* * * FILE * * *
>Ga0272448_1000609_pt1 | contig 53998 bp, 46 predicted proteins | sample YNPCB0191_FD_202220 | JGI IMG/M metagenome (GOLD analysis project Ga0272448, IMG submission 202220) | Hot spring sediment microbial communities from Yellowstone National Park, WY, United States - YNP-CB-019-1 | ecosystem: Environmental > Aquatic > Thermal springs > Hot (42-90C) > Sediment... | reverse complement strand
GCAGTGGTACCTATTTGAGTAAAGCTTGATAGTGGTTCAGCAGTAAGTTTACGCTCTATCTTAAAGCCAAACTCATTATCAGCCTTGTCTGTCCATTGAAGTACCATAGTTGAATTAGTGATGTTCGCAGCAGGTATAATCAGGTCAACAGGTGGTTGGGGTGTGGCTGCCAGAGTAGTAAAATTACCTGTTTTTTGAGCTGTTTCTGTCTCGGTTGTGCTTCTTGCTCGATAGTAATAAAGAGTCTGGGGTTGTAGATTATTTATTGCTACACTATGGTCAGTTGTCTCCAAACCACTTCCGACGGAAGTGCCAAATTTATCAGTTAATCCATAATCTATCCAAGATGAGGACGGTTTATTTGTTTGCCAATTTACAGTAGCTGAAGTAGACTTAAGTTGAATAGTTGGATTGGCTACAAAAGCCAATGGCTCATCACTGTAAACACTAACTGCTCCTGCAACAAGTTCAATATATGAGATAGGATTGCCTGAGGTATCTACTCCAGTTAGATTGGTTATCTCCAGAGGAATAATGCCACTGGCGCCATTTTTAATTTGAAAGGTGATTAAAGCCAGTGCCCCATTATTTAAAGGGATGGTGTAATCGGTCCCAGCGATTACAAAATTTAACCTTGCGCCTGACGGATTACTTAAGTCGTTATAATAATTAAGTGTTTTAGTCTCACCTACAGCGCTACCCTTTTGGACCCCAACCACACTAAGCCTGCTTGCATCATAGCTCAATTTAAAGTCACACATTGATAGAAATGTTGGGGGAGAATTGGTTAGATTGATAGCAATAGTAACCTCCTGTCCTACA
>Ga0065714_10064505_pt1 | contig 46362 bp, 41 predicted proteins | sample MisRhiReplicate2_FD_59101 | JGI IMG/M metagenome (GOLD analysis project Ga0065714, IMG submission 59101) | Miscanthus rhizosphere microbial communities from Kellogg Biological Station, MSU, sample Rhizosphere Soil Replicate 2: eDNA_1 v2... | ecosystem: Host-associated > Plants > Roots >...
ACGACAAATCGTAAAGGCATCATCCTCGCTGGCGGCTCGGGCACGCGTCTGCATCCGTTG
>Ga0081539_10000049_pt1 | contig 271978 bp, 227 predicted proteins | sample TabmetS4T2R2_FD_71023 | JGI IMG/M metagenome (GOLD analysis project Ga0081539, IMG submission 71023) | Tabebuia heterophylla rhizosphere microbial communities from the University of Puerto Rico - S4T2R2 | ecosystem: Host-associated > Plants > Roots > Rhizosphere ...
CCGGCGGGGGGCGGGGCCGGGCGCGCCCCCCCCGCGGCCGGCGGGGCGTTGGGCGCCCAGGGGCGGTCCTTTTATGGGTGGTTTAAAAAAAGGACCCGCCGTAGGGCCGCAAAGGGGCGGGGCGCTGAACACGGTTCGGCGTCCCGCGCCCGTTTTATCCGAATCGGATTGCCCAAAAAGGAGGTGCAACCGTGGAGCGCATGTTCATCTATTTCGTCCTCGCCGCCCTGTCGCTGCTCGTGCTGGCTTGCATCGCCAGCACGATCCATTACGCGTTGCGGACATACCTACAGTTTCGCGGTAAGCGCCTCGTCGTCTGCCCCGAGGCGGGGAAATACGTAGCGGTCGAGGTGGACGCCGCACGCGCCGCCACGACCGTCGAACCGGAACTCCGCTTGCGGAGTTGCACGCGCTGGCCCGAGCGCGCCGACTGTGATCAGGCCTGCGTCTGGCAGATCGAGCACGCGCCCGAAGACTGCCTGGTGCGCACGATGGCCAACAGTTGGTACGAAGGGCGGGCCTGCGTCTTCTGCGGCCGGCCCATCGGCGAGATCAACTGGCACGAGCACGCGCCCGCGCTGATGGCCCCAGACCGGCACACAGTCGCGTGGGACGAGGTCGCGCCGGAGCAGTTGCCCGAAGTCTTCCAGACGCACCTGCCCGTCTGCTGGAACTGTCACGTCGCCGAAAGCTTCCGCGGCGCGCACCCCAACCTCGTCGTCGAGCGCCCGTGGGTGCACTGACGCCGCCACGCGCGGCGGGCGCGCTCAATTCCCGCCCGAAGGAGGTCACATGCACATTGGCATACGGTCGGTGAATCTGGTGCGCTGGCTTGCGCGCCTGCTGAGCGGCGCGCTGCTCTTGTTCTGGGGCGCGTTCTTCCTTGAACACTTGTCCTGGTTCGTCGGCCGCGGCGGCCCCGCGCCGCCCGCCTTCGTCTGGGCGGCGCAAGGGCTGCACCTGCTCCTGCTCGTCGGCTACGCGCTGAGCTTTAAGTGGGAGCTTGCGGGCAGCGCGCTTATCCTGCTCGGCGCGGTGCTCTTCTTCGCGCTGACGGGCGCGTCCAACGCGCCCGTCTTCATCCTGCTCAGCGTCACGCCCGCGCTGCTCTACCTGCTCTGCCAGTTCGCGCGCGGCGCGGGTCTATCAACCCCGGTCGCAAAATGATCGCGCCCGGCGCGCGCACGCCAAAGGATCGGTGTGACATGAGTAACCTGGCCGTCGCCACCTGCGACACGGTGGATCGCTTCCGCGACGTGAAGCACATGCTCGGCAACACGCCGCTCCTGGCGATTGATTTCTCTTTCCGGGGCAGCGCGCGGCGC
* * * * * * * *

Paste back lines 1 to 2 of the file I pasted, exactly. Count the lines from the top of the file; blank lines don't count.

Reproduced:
>Ga0272448_1000609_pt1 | contig 53998 bp, 46 predicted proteins | sample YNPCB0191_FD_202220 | JGI IMG/M metagenome (GOLD analysis project Ga0272448, IMG submission 202220) | Hot spring sediment microbial communities from Yellowstone National Park, WY, United States - YNP-CB-019-1 | ecosystem: Environmental > Aquatic > Thermal springs > Hot (42-90C) > Sediment... | reverse complement strand
GCAGTGGTACCTATTTGAGTAAAGCTTGATAGTGGTTCAGCAGTAAGTTTACGCTCTATCTTAAAGCCAAACTCATTATCAGCCTTGTCTGTCCATTGAAGTACCATAGTTGAATTAGTGATGTTCGCAGCAGGTATAATCAGGTCAACAGGTGGTTGGGGTGTGGCTGCCAGAGTAGTAAAATTACCTGTTTTTTGAGCTGTTTCTGTCTCGGTTGTGCTTCTTGCTCGATAGTAATAAAGAGTCTGGGGTTGTAGATTATTTATTGCTACACTATGGTCAGTTGTCTCCAAACCACTTCCGACGGAAGTGCCAAATTTATCAGTTAATCCATAATCTATCCAAGATGAGGACGGTTTATTTGTTTGCCAATTTACAGTAGCTGAAGTAGACTTAAGTTGAATAGTTGGATTGGCTACAAAAGCCAATGGCTCATCACTGTAAACACTAACTGCTCCTGCAACAAGTTCAATATATGAGATAGGATTGCCTGAGGTATCTACTCCAGTTAGATTGGTTATCTCCAGAGGAATAATGCCACTGGCGCCATTTTTAATTTGAAAGGTGATTAAAGCCAGTGCCCCATTATTTAAAGGGATGGTGTAATCGGTCCCAGCGATTACAAAATTTAACCTTGCGCCTGACGGATTACTTAAGTCGTTATAATAATTAAGTGTTTTAGTCTCACCTACAGCGCTACCCTTTTGGACCCCAACCACACTAAGCCTGCTTGCATCATAGCTCAATTTAAAGTCACACATTGATAGAAATGTTGGGGGAGAATTGGTTAGATTGATAGCAATAGTAACCTCCTGTCCTACA